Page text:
My little book, “Being a Proverbial Student,” promotes knowledge, understanding and wisdom. I am convinced proper dialog (civil discourse) is helpful in that process.
For those of you who have followed my new blog adventure, you understand my current interest is creating dialog with abortion second. In response to my last blog on abortion, I’m glad to report I had some thoughtful discourse. I thank those who replied. I gained knowledge, considerable understanding and hopefully some wisdom.
Today I will report what I learned about the benefits of healthy dialog. That will finish my thoughts about abortion and next week will be something new.
Dialog helped me realize my shortcomings. In my last blog, as was pointed out to me, I failed to discuss my view on the health of the mother. If the health of the mother is at risk, I believe she has the right to make that tough decision at any time.
I learned to clarify and focus my choice of words and ideas.
One person said the use of the term zygote made my view sound easier than killing a baby. I disagreed because I do not believe a baby is developed until later in a pregnancy. However I did realize I used zygote because it sounded easier than taking a life. A zygote is a living thing.
My distinction between what I believe for myself and what I will accept as legal for others became clearer. At what point am I unwilling to stand by and allow the law to be in place for others, and what point am I willing to fight for change.
I do not accept abortion except under special circumstances. However if legal, I would not protest legal abortions in early term before a viable baby is formed as a cost of living in a democracy.
I am prepared to protest the killing of an unborn baby, certainly for reasons of gender, race, handicap or convenience.
As a person of faith, the pivotal points where my faith and my abortion views intersected became clearer. Two intersections were killing and judging others.
Killing: In reading the Bible, there is no reference to abortion that I can find. The references most people use are about killing. A critical question becomes: if I am against killing should I be against all killing? If I think killing is acceptable under come situations and not acceptable in others, a second question is raised: What makes killing acceptable in some situations but not in abortion? The questions are difficult but important.
Many of the same people, who so passionately argue others should not kill the unborn, support war in Iraq, Iran, Afghanistan, Syria, Sudan and many unknown situations, They believe in stand your ground self-defense and capital punishment..
I find the situation even more difficult because God who said “thou shall not kill,” was involved with the destruction of Sodom and Gomorrah, Noah’s flood, David slaying of Goliath, recommended stoning for transgressions and even allowed the killing of His own son.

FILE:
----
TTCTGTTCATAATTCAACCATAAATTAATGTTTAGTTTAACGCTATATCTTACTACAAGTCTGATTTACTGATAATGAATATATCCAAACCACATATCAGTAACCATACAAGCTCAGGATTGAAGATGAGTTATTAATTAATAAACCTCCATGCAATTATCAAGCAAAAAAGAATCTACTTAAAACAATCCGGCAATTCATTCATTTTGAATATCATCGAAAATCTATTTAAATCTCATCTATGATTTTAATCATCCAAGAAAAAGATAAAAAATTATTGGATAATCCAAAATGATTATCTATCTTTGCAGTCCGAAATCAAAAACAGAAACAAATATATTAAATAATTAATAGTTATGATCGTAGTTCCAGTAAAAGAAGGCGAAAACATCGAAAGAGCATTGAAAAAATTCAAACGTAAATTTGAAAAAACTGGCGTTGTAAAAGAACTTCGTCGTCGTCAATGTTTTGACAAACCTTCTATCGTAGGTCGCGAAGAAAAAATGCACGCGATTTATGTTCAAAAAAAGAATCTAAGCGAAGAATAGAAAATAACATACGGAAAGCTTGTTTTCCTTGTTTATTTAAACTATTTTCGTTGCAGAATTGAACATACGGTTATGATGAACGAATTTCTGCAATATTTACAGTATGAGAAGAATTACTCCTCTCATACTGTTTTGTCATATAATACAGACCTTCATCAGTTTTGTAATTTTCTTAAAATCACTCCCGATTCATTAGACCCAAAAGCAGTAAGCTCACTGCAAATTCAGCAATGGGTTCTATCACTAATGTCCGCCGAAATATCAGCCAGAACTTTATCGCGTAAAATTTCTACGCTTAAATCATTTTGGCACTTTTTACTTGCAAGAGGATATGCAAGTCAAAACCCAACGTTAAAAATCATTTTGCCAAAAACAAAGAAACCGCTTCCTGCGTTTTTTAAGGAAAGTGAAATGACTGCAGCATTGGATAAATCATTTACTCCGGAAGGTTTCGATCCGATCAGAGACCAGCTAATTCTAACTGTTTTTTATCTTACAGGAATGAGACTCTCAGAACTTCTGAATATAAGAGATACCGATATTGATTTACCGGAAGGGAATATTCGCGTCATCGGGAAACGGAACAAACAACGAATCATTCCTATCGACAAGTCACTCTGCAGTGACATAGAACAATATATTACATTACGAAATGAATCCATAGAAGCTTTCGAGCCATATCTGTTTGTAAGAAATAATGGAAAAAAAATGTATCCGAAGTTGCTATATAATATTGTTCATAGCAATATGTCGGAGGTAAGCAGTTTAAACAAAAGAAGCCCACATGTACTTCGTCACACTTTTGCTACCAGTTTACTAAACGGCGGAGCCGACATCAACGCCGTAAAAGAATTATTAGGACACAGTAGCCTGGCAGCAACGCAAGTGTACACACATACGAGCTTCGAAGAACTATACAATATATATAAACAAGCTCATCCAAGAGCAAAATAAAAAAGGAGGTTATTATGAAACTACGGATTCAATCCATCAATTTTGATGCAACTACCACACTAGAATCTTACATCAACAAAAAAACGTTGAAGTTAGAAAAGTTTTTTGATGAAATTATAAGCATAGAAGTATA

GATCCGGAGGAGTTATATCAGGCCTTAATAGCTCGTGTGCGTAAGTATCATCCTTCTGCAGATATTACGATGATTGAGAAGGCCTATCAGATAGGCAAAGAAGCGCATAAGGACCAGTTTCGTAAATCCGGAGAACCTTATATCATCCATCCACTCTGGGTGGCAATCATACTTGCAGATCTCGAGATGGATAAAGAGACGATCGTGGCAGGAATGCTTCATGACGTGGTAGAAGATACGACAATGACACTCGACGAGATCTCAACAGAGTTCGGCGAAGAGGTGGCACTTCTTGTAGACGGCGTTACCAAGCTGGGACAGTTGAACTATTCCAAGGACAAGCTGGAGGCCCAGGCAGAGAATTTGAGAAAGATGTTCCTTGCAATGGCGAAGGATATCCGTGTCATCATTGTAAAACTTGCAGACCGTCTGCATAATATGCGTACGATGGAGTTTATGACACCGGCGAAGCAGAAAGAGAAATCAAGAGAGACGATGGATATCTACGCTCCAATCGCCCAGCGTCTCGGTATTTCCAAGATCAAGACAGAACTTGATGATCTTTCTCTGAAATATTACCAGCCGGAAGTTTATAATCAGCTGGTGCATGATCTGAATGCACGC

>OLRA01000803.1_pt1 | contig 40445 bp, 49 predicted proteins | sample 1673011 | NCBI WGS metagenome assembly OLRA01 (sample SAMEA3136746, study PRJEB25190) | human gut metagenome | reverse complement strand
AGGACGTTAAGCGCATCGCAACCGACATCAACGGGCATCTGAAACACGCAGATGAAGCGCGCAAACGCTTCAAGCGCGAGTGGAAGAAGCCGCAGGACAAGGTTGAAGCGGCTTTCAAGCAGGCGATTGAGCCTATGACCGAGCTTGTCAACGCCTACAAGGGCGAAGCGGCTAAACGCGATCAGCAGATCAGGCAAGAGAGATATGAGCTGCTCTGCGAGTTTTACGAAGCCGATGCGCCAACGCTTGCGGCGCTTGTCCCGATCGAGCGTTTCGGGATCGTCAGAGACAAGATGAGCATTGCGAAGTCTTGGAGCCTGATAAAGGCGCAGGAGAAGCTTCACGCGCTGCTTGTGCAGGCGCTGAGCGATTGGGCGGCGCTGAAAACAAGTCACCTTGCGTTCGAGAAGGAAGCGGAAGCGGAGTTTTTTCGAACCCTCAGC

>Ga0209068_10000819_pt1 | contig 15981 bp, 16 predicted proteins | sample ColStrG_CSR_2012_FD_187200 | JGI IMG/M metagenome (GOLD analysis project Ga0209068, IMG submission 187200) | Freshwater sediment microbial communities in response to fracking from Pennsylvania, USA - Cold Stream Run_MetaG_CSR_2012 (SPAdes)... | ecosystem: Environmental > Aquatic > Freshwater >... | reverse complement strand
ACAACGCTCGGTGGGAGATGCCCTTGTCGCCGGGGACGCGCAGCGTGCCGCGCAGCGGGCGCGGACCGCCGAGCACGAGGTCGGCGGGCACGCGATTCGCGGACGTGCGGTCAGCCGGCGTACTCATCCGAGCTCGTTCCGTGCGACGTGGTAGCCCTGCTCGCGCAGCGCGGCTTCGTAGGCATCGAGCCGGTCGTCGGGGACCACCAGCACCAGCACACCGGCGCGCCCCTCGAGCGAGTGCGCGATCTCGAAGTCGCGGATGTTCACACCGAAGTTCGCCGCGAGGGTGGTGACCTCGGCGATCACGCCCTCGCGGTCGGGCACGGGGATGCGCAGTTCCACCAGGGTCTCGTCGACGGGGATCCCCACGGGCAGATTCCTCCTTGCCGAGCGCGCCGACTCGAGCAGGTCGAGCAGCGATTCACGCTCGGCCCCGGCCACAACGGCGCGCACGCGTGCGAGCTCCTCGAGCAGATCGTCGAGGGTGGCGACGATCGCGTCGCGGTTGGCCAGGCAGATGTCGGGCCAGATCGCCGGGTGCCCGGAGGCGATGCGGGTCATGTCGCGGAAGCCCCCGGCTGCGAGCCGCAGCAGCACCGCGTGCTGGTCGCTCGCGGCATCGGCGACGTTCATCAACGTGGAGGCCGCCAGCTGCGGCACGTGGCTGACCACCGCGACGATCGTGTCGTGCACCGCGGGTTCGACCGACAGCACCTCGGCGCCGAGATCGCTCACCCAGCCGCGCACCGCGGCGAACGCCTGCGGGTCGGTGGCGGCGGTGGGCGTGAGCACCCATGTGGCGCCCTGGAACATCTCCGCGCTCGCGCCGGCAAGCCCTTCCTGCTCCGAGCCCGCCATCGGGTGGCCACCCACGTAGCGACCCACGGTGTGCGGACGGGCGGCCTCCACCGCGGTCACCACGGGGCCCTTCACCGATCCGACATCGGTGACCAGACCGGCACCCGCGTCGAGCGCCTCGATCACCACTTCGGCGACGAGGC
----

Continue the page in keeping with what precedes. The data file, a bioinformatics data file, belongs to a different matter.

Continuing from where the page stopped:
As a Christian, I stand by and allow for the legal killing of others in self defense, the protection of rights, the defense of freedom, the protection of our countries interests, the denial of nuclear arms to other nations, and capital punishment? If I do not allow for killing in early term abortions, I probably shouldn’t stand by for killing under some other circumstances.
Someone completely against killing is against killing in all situations. I cannot go that far. Even if I might not kill in self defense or war I accept that others have a legal right to kill.
Judging: Christ said nothing directly about abortion but spoke often against judging others. I believe those who choose abortions will have to defend themselves before the real judge, our Lord.
I am comfortable when I stand before the Lord for my personal direct personal decisions about abortion—we did not get one. Whether or not he will be happy because I did not judge others and stood by in some in some limited legal situations I will have to wait and see. If He believes I am sinning in accepting (not condoning) the legal right to take life in the early abortion situation, I have a suspicion he will chastise me for many other killings which I have thought to be legal.
I will know soon enough.
I remembered forgotten stories that gave me a deeper understanding of my views.
I had forgotten a challenge we faced very early in our marriage. Jeny had Caesarian sections. With our third child, we decided that during that operation, she should have her tubes tied to prevent another pregnancy.
Her doctor would not do it. He said we were sinning by preventing life. He equated it to an abortion. He believed the denial of life was as bad as taking life. We had the tubes tied, thereby preventing the life of a fourth, fifth sixth ….. child. A stretch – yes, but abortion and birth control are more similar than I realized.
Thanks again. I have more knowledge—much more understanding and hopefully I am wiser.
Dialogs are good — try them at home and with others.
Until next week,